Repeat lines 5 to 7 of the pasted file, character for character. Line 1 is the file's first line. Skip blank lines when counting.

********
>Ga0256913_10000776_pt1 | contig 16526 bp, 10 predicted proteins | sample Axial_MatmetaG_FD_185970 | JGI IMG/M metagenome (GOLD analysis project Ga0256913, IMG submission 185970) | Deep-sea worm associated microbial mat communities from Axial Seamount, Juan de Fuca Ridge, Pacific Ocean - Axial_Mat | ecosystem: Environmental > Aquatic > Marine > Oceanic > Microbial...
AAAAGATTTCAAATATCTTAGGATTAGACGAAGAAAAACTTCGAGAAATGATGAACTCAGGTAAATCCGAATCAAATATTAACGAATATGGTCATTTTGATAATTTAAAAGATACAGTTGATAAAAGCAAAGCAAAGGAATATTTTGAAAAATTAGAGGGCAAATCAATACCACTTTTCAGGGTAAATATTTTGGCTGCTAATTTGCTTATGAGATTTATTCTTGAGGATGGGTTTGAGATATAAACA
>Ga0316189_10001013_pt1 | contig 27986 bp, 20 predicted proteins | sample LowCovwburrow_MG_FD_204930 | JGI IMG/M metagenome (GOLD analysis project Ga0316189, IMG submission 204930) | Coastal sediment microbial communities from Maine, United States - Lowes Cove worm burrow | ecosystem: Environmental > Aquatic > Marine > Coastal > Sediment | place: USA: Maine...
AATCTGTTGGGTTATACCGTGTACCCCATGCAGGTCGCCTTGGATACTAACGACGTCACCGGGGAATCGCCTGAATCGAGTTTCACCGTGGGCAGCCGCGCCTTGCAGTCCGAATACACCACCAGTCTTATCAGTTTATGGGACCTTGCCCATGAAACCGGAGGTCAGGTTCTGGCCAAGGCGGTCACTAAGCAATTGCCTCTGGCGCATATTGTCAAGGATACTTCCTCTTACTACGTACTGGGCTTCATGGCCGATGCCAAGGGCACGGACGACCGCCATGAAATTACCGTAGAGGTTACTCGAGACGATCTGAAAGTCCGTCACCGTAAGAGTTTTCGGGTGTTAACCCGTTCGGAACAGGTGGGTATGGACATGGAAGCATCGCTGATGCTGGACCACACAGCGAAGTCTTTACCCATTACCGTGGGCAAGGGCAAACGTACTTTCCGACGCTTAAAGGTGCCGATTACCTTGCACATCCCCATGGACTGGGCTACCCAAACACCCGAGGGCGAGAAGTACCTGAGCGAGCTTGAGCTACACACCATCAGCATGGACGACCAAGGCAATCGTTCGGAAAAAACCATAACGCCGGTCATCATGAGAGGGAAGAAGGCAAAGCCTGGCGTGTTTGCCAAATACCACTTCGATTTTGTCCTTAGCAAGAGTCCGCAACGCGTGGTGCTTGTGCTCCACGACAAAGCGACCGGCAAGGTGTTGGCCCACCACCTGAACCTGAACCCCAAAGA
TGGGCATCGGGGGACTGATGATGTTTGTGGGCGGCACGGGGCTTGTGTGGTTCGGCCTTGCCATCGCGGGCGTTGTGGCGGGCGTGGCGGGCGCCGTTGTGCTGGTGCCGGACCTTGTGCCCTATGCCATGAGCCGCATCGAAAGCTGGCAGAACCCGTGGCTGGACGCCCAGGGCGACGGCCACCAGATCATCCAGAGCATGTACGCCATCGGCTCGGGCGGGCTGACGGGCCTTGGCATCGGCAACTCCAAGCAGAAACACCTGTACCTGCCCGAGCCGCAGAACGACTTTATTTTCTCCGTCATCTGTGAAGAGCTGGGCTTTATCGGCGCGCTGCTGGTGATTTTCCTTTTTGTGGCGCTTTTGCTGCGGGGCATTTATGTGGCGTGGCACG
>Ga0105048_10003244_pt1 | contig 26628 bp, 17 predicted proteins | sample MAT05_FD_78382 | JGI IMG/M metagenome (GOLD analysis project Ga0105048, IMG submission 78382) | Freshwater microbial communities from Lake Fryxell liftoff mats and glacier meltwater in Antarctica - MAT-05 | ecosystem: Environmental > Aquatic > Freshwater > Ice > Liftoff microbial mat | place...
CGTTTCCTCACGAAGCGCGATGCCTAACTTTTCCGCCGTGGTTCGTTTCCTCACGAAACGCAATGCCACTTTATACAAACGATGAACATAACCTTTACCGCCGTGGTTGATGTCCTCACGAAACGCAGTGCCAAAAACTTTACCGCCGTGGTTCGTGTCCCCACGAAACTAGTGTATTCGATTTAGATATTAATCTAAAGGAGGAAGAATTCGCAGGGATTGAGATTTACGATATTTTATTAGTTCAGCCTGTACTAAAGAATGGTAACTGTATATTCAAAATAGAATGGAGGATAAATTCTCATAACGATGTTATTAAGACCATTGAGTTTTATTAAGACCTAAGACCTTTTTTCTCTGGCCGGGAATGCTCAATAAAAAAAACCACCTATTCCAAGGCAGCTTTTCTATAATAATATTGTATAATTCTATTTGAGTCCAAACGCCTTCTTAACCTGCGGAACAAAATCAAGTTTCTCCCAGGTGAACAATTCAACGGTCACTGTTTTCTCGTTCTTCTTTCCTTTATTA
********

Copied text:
TGGGCATCGGGGGACTGATGATGTTTGTGGGCGGCACGGGGCTTGTGTGGTTCGGCCTTGCCATCGCGGGCGTTGTGGCGGGCGTGGCGGGCGCCGTTGTGCTGGTGCCGGACCTTGTGCCCTATGCCATGAGCCGCATCGAAAGCTGGCAGAACCCGTGGCTGGACGCCCAGGGCGACGGCCACCAGATCATCCAGAGCATGTACGCCATCGGCTCGGGCGGGCTGACGGGCCTTGGCATCGGCAACTCCAAGCAGAAACACCTGTACCTGCCCGAGCCGCAGAACGACTTTATTTTCTCCGTCATCTGTGAAGAGCTGGGCTTTATCGGCGCGCTGCTGGTGATTTTCCTTTTTGTGGCGCTTTTGCTGCGGGGCATTTATGTGGCGTGGCACG
>Ga0105048_10003244_pt1 | contig 26628 bp, 17 predicted proteins | sample MAT05_FD_78382 | JGI IMG/M metagenome (GOLD analysis project Ga0105048, IMG submission 78382) | Freshwater microbial communities from Lake Fryxell liftoff mats and glacier meltwater in Antarctica - MAT-05 | ecosystem: Environmental > Aquatic > Freshwater > Ice > Liftoff microbial mat | place...
CGTTTCCTCACGAAGCGCGATGCCTAACTTTTCCGCCGTGGTTCGTTTCCTCACGAAACGCAATGCCACTTTATACAAACGATGAACATAACCTTTACCGCCGTGGTTGATGTCCTCACGAAACGCAGTGCCAAAAACTTTACCGCCGTGGTTCGTGTCCCCACGAAACTAGTGTATTCGATTTAGATATTAATCTAAAGGAGGAAGAATTCGCAGGGATTGAGATTTACGATATTTTATTAGTTCAGCCTGTACTAAAGAATGGTAACTGTATATTCAAAATAGAATGGAGGATAAATTCTCATAACGATGTTATTAAGACCATTGAGTTTTATTAAGACCTAAGACCTTTTTTCTCTGGCCGGGAATGCTCAATAAAAAAAACCACCTATTCCAAGGCAGCTTTTCTATAATAATATTGTATAATTCTATTTGAGTCCAAACGCCTTCTTAACCTGCGGAACAAAATCAAGTTTCTCCCAGGTGAACAATTCAACGGTCACTGTTTTCTCGTTCTTCTTTCCTTTATTA